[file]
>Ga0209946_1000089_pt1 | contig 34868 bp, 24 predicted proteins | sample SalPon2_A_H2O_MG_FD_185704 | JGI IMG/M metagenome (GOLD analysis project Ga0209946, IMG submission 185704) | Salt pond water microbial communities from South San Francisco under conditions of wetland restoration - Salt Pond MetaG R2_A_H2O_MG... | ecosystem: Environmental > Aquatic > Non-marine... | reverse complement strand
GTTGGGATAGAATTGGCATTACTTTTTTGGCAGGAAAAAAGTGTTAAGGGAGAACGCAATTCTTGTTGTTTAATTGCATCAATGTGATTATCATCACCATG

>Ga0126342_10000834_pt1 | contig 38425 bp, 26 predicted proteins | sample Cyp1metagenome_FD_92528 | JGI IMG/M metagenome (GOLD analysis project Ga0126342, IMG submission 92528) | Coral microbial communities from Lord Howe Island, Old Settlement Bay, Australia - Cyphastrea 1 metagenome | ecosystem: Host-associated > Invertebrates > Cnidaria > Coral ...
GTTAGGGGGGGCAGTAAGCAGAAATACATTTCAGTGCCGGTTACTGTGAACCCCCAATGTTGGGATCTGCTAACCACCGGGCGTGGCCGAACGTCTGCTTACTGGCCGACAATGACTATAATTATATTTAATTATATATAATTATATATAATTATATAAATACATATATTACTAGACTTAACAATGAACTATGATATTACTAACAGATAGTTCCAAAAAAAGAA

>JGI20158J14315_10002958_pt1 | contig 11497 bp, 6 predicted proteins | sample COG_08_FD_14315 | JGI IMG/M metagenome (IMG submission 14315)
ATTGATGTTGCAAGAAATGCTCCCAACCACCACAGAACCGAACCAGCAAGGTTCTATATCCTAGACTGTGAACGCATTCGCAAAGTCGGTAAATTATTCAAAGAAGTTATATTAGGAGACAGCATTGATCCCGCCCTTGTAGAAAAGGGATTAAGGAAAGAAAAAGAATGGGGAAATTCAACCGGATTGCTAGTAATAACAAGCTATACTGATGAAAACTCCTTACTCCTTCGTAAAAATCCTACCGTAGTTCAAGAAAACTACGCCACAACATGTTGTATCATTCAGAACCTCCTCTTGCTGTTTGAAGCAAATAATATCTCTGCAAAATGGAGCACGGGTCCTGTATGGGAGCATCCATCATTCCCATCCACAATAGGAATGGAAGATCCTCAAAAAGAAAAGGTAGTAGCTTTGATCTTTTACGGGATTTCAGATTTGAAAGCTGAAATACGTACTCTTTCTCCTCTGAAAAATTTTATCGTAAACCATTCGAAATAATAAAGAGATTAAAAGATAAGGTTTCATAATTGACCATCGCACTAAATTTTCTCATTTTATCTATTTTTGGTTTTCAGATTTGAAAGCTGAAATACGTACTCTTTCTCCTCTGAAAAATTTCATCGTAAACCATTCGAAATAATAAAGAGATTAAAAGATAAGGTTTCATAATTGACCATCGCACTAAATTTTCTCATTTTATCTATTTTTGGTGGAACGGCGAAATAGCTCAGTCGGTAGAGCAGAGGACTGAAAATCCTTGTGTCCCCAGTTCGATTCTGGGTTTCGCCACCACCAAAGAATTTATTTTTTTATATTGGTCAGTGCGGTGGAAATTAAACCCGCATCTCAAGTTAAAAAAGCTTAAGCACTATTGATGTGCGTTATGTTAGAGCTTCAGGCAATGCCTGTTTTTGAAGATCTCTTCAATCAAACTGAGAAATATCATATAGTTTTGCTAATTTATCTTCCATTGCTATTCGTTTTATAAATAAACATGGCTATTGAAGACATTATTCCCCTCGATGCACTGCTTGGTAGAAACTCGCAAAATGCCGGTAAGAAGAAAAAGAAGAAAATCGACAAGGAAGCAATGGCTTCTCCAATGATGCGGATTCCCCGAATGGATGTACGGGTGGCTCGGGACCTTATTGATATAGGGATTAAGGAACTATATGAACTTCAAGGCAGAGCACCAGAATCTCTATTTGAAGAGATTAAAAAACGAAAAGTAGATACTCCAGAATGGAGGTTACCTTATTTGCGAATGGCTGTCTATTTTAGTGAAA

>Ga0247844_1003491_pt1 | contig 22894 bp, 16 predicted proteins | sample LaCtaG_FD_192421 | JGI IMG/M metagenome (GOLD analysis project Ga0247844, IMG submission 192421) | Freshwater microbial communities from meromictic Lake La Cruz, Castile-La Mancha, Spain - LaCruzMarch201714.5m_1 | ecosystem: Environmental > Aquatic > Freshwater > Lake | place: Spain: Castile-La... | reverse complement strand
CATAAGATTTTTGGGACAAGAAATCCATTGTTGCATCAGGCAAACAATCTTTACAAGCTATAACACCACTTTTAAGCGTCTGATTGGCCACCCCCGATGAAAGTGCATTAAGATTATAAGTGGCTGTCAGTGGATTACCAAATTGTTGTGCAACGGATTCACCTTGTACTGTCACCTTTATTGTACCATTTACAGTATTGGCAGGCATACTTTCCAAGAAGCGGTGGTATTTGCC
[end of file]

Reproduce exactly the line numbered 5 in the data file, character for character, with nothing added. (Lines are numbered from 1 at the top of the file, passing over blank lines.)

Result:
>JGI20158J14315_10002958_pt1 | contig 11497 bp, 6 predicted proteins | sample COG_08_FD_14315 | JGI IMG/M metagenome (IMG submission 14315)